There’s a reason all the storylines going into tomorrow night’s game are about reunions:
- Kirk Cousins facing his old team
- Adrian Peterson facing his old team
- Case Keenum facing his old team
- The Minneapolis Miracle reunion of Stefon Diggs and Case Keenum
It is appropriate this week’s game is being played on a Throwback Thursday because the future is a foregone conclusion: Vikings win.
Washington has three players on offense the Vikings need to focus on: Case Keenum, Adrian Peterson and wide receiver Terry McLaurin. So, stop the run, double team McLaurin and get after Keenum.
On defense, Washington is banged up. Four defensive players did not practice on Tuesday and the team has five defensive players on IR. Washington is giving up an average of 25 points a game. The only win on their schedule was by a margin of one point to the worst team in the league.
It is telling that Pete Bercich uses only footage from Washington’s sole victory over the winless Miami Dolphins, who are ranked 32nd in The Athletic‘s power rankings this week. (I’ve cued up Bercich’s part to spare you the insufferable Paul Allen).
I will not be surprised at all if the Vikings gameplan against Washington looks a lot like the gameplan Kevin Stefanski employed against the Lions.
Adrian Peterson Returns: Whose Better, Him Or Dalvin Cook?
With Adrian Peterson coming to town and with Dalvin Cook leading the league in rushing, the Peterson vs. Cook conversation was inevitable even if it’s pretty much an apples to oranges comparison.
For me, I think Dalvin Cook is the better running back, no question. He’s just as fast as Peterson was. He’s got power, just like Peterson. He’s got vision, just like Peterson. He’s got a devastating jump cut and other moves, just like Peterson.
But he’s also a better receiver and a far better pass protector. And he appears to have the desire to improve, which I think Peterson lacks.
Remember all the talk about Adrian Peterson promising to improve on securing the ball? It didn’t really happen. He didn’t have much of an interest in pass blocking and he always wanted to run from a deep I formation.
As a pure runner, I give the nod to Peterson. He will be a first ballot Hall of Fame inductee on that ability alone, which currently puts him in the top ten running backs of all time.
But Peterson is one dimensional.
Cook, on the other hand, provides all-around value to the Vikings.
Again, this is an apples to oranges comparison because, at the very least, Cook is a young player and Peterson is near the end of his career. Peterson is in his 13th year and has amassed 13,625 yards.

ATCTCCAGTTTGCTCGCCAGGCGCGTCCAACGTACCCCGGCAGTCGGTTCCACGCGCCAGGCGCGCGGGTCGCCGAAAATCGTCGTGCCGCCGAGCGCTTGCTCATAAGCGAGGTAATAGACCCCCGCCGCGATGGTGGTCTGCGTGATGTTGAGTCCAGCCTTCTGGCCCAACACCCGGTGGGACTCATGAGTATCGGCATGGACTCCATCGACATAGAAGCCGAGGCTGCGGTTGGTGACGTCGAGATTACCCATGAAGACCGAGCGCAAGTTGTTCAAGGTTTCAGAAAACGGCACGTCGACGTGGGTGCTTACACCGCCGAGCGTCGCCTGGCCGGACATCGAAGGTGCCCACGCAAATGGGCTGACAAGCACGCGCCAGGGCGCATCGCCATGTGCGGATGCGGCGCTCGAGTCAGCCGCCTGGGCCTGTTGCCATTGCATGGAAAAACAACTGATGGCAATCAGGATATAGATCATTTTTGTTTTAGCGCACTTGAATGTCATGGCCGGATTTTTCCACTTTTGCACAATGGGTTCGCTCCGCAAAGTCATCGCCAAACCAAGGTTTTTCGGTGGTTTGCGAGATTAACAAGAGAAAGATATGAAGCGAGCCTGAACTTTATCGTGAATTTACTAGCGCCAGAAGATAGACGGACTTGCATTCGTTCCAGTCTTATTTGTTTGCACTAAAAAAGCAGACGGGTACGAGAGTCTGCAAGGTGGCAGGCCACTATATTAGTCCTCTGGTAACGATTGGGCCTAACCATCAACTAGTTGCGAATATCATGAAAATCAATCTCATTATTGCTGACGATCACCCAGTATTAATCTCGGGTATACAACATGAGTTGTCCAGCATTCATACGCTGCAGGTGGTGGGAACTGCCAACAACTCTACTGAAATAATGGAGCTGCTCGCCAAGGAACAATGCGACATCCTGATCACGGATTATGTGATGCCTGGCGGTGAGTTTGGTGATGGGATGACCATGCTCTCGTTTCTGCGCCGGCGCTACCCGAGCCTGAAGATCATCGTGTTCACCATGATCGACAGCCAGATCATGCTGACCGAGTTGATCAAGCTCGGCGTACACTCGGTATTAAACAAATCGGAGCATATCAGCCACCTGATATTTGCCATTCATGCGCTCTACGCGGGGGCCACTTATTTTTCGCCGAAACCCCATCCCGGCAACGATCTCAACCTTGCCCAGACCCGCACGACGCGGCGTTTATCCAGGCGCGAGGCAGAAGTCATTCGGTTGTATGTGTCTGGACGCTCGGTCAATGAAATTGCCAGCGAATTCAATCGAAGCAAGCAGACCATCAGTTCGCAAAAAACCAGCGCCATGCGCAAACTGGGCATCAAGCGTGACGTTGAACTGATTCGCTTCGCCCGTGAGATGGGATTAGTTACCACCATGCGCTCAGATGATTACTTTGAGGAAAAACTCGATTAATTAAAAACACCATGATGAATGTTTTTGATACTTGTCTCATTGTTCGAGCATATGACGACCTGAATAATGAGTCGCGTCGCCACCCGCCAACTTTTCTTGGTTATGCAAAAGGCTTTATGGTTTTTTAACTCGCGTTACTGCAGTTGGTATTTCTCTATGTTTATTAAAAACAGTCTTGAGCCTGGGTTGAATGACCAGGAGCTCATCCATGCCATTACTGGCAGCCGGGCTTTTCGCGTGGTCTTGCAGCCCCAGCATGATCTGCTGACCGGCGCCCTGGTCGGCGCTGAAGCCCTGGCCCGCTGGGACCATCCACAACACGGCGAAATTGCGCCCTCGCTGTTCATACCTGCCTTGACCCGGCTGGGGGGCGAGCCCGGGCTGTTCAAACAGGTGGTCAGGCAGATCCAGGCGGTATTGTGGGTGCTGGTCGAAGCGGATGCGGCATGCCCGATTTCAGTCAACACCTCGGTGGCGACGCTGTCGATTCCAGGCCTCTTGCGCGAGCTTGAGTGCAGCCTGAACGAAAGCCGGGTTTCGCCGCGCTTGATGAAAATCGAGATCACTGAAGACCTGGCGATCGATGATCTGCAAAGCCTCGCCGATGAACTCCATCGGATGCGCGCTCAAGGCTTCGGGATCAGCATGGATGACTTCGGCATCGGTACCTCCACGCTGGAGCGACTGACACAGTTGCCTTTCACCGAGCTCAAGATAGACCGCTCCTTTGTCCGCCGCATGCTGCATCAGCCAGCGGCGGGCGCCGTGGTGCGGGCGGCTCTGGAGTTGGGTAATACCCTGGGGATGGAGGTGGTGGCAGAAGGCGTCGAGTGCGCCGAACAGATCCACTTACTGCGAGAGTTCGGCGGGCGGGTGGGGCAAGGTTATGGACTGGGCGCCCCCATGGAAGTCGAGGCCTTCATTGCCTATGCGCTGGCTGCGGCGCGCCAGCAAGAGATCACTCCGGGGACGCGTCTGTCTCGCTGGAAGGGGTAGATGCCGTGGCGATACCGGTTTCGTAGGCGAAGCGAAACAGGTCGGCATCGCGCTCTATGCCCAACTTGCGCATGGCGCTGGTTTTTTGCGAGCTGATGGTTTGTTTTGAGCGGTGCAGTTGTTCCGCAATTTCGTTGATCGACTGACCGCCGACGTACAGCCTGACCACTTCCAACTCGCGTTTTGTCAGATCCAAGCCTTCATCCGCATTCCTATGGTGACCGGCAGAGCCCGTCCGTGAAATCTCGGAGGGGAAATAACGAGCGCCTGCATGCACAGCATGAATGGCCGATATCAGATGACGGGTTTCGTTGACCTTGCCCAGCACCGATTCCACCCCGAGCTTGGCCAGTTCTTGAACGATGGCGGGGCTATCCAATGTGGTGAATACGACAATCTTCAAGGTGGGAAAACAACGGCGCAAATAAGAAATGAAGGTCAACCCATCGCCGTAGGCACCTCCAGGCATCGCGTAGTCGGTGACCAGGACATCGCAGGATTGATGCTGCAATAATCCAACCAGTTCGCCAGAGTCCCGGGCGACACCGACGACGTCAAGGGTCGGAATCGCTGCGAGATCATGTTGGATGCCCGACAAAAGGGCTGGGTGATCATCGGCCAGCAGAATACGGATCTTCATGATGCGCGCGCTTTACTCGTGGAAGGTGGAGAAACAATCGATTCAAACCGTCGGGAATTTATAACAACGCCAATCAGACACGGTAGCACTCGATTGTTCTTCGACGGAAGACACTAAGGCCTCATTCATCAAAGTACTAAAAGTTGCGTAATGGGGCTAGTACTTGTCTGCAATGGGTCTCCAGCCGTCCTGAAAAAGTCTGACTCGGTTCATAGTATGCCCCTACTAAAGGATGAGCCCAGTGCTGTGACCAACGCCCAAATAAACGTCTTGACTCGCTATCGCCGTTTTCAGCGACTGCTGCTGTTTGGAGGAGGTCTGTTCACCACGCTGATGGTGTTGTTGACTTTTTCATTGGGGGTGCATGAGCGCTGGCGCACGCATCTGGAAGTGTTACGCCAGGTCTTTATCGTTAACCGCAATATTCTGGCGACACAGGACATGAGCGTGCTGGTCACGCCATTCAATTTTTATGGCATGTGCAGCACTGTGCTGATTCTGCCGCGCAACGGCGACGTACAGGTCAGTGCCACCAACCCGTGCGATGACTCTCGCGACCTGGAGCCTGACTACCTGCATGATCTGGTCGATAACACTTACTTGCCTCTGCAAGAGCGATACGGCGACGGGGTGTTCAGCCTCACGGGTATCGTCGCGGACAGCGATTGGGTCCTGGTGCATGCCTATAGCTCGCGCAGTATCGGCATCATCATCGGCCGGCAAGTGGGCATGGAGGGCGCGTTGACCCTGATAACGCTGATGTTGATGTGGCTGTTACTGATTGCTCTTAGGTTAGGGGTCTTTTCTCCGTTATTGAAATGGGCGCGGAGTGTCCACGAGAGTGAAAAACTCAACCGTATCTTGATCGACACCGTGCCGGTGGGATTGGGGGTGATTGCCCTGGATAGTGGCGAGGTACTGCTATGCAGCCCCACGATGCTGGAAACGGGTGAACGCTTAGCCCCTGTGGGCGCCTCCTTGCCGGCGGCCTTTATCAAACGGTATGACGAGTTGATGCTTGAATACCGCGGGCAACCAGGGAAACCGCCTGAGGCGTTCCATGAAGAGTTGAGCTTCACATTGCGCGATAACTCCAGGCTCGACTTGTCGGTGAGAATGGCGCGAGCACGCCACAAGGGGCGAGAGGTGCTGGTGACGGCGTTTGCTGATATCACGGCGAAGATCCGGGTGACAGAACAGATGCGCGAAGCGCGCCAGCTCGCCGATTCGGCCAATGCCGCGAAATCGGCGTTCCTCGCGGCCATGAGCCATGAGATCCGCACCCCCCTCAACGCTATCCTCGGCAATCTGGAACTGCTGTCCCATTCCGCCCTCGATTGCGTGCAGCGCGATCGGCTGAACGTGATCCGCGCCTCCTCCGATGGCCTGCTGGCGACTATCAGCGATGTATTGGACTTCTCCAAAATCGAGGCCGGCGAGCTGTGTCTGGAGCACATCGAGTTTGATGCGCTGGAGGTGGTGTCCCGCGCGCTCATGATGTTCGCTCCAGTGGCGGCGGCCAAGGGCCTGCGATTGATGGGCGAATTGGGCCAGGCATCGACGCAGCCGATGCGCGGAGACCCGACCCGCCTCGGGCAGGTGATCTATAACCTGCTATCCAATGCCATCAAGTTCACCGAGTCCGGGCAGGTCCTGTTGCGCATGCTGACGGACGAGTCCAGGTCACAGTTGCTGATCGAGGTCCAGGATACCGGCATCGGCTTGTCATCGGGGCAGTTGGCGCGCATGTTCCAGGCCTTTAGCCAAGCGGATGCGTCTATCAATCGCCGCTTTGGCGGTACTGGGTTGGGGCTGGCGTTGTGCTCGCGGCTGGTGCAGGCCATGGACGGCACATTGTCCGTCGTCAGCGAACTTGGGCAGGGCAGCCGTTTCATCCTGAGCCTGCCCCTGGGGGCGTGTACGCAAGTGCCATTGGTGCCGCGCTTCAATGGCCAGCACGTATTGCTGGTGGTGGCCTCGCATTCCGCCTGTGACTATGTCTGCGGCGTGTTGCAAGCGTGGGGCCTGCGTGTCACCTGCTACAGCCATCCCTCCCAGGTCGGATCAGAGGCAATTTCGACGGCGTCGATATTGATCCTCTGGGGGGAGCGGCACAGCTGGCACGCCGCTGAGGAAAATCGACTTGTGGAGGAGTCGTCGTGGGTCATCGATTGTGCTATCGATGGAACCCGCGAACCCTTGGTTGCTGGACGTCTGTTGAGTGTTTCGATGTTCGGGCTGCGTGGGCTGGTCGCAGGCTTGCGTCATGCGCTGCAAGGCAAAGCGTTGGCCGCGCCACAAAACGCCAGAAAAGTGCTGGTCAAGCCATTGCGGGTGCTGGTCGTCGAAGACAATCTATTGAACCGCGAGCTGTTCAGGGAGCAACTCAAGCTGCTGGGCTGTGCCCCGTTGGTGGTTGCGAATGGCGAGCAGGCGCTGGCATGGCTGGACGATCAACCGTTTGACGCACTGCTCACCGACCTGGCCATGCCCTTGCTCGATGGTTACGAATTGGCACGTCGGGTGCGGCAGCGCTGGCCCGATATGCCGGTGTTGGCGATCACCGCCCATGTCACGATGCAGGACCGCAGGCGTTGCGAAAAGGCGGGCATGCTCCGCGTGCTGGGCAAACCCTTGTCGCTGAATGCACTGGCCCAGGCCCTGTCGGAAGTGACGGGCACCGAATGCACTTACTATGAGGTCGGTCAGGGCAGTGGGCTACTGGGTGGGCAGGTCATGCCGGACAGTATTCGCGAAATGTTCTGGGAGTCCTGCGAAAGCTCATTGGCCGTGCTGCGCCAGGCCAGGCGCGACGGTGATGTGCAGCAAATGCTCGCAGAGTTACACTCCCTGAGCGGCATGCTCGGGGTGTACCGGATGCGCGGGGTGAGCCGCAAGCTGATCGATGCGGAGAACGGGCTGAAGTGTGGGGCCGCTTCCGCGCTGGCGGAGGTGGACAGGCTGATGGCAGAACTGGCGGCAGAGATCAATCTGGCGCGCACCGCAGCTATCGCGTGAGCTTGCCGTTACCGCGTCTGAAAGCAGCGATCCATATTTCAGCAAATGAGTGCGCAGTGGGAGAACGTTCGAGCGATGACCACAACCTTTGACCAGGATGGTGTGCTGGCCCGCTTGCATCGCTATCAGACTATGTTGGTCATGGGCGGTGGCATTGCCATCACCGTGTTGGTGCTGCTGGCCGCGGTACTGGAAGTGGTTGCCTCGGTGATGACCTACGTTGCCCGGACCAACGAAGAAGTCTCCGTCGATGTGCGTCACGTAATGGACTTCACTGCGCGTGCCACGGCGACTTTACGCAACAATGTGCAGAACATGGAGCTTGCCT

Cook is young and has not yet proven he can stay healthy for an entire year. But if he can maintain his health throughout his entire career, I’m confident we’ll be able to make an apples to apples comparison and Cook will come out on top.
Vikings Twitter Goes Nuts Over Peterson Criticism
Former Vikings lineman Alex Boone is a recurring guest on Skor North’s Purple Daily show and he cleverly saved his Adrian Peterson story for this week, saying “Adrian Peterson to me was the definition of why you shouldn’t meet your heros. Ever.”
Here’s his explanation.
Vikings Twitter went crazy and tore into Boone for the criticism. Most Twitter critics dismissed Boone because he was with the Vikings for only a year and he wasn’t very effective when he was.
Which, of course, doesn’t diminish the validity of Boone’s comments; it’s just attacking the messenger.
For me, I find Boone’s criticisms easy to believe.
Adrian Peterson’s behavior is why I stopped blogging about the Vikings until this year.
My last post before resuming this year was titled Vikings Should Release Adrian Peterson. I felt that way because because of how he treated his son.
No one would’ve blamed the Vikings for releasing Peterson. But you’ll recall that after the team endured legitimate public criticism by standing by him and bent over backward to make him happy to return, he complained about how he’d been treated.
That is the attitude of a self-centered person. Which is exactly what Boone was talking about, albiet in a different context.
You mean to tell me we went the entire 2017 season pronouncing our quarterback’s name incorrectly? Apparently, Case Keenum‘s first name ends in an invisible Y.
Skor North’s Matthew Coller pointed out the actual pronounciation of Keenum’s first name on his Purple Daily show:
How is it this is the first time we’re hearing about this? Keenum may have been channeling his inner Minnesota Nice by not bringing it up during his time here. But he could’ve had the common decency to add a visible Y to his name.